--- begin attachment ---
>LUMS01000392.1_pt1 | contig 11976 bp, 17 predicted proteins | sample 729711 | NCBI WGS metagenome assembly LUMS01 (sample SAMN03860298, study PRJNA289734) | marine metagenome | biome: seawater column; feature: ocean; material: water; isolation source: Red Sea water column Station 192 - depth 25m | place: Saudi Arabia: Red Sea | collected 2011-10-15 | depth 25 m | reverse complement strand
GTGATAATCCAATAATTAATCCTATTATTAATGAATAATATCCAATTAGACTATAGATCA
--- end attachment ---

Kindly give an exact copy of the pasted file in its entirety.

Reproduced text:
>LUMS01000392.1_pt1 | contig 11976 bp, 17 predicted proteins | sample 729711 | NCBI WGS metagenome assembly LUMS01 (sample SAMN03860298, study PRJNA289734) | marine metagenome | biome: seawater column; feature: ocean; material: water; isolation source: Red Sea water column Station 192 - depth 25m | place: Saudi Arabia: Red Sea | collected 2011-10-15 | depth 25 m | reverse complement strand
GTGATAATCCAATAATTAATCCTATTATTAATGAATAATATCCAATTAGACTATAGATCA